SU Abroad Student Profile- Isaac Messina


What better place is there to study Renaissance art than in the place where it all began? SU Abroad alumnus, Isaac Messina, had a once in a lifetime opportunity to study art restoration while abroad in Florence under an Italian conservator. His incredible apprenticeship was inspired by a course he was able to take while studying in SU’s center in Florence, Italy. Below he describes his work at an art restoration studio,  which was his first hands-on experience with the work of art conservators.

Name: Isaac Messina

Major: Art History

Minor: Chemistry

School: Arts and Sciences

Project/Internship: Art Restoration Apprentice in the Studio of Antonio Casciani in Florence

Description: “My experience abroad in Florence in the spring of my sophomore year introduced me to art restoration, a career that I am now working to pursue. At Syracuse University in Florence, I took a course on Renaissance painting techniques led by Ezio Buzzegoli, a professional art restorer. Intrigued by the career of my professor, I toured a local painting restoration studio during my stay. Antonio Casciani, the lead restorer, worked in beautiful space next to the Boboli Gardens. Antonio specialized in structural conservation, dealing more with the frames, canvases, and the supports of paintings.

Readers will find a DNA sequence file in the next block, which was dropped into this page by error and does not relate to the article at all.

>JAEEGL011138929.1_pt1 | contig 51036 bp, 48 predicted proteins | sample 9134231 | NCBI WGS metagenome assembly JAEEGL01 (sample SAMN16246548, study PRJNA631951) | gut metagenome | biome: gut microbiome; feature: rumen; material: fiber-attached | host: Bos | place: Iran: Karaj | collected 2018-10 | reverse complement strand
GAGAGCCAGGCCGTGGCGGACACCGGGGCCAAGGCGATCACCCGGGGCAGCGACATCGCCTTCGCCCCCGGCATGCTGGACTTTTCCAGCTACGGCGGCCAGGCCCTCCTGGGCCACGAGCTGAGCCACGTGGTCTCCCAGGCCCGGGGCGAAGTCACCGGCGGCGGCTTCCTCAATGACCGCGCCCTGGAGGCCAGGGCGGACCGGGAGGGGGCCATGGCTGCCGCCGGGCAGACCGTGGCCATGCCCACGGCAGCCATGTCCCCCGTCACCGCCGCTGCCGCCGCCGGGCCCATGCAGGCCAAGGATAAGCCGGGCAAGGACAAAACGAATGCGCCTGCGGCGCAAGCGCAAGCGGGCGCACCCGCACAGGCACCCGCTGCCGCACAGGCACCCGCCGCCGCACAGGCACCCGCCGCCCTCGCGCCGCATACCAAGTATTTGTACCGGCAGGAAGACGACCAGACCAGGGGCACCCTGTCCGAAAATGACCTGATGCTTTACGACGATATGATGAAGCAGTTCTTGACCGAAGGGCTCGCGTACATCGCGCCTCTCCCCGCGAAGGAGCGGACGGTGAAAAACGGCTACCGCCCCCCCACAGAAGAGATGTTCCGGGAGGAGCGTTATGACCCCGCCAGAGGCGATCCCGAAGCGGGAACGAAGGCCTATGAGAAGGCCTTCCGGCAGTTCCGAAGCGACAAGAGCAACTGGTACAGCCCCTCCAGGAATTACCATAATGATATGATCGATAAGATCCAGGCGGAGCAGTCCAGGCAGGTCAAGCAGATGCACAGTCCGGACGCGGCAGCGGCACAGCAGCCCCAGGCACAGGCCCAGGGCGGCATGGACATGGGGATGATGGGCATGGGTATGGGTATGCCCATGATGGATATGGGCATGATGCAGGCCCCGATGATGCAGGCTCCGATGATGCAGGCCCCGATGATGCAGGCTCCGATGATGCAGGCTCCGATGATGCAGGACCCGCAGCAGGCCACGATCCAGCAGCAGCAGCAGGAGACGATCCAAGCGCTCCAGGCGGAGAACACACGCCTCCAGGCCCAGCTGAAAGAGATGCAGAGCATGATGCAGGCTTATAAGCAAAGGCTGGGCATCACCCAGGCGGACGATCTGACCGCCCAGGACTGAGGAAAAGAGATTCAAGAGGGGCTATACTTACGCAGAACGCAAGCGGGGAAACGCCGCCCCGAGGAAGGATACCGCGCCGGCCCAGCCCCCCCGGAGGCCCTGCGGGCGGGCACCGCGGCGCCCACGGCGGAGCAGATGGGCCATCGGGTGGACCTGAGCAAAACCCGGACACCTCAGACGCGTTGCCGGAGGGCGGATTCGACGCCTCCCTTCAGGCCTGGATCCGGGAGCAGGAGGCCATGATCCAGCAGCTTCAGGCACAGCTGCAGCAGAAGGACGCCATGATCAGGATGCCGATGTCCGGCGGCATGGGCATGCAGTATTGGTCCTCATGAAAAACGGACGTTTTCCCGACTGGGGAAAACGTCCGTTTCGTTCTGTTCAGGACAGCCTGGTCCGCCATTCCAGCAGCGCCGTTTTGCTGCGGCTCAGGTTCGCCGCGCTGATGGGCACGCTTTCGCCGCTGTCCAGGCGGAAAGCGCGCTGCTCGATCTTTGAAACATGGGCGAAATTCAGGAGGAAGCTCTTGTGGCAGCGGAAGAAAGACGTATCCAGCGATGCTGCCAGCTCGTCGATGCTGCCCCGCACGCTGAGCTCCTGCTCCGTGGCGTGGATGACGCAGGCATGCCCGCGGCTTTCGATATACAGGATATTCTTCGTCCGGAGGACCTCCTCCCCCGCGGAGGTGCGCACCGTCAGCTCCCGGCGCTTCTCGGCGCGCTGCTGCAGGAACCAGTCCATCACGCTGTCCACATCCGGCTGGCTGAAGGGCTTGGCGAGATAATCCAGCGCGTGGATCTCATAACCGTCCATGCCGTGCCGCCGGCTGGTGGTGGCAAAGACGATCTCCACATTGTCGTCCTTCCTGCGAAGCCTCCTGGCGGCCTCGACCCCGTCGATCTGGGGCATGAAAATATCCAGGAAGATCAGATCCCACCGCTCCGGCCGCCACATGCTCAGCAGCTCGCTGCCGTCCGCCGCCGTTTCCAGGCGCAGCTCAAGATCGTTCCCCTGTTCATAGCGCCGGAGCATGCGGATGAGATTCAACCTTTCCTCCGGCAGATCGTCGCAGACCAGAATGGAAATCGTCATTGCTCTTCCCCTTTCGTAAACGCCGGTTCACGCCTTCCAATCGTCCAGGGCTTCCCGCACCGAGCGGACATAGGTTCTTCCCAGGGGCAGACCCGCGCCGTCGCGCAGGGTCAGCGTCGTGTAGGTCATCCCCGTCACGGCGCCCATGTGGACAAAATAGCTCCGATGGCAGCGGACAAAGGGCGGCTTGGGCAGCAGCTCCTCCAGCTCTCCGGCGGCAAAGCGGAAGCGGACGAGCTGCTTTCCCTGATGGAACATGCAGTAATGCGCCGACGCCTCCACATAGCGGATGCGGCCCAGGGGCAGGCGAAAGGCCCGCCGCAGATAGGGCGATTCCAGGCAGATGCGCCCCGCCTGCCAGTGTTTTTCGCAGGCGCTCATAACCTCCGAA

A Crown-Wise research grant from the university honors program allowed me to return to Florence in the summer of 2013 to apprentice in Antonio’s private studio. He challenged me to work hands-on with paintings and frames, assuring me that the best learning experience in restoration comes through one’s hands. He often gave me vague instructions, encouraging me to fail, reflect, and then improve. For each project, I documented and assessed the damage the work had suffered over the centuries. I then assisted by filling holes in canvases, reconstructing splintered gilded frames, and treating the surface of paintings. Antonio did not speak a word of English, so this experience challenged me to expand my language skills from table talk with my Italian host family each night to a vocabulary better suited for the specialized field of art conservation. This apprenticeship was an experience I will never forget, as it gave me my first taste of the work of a real conservator.”



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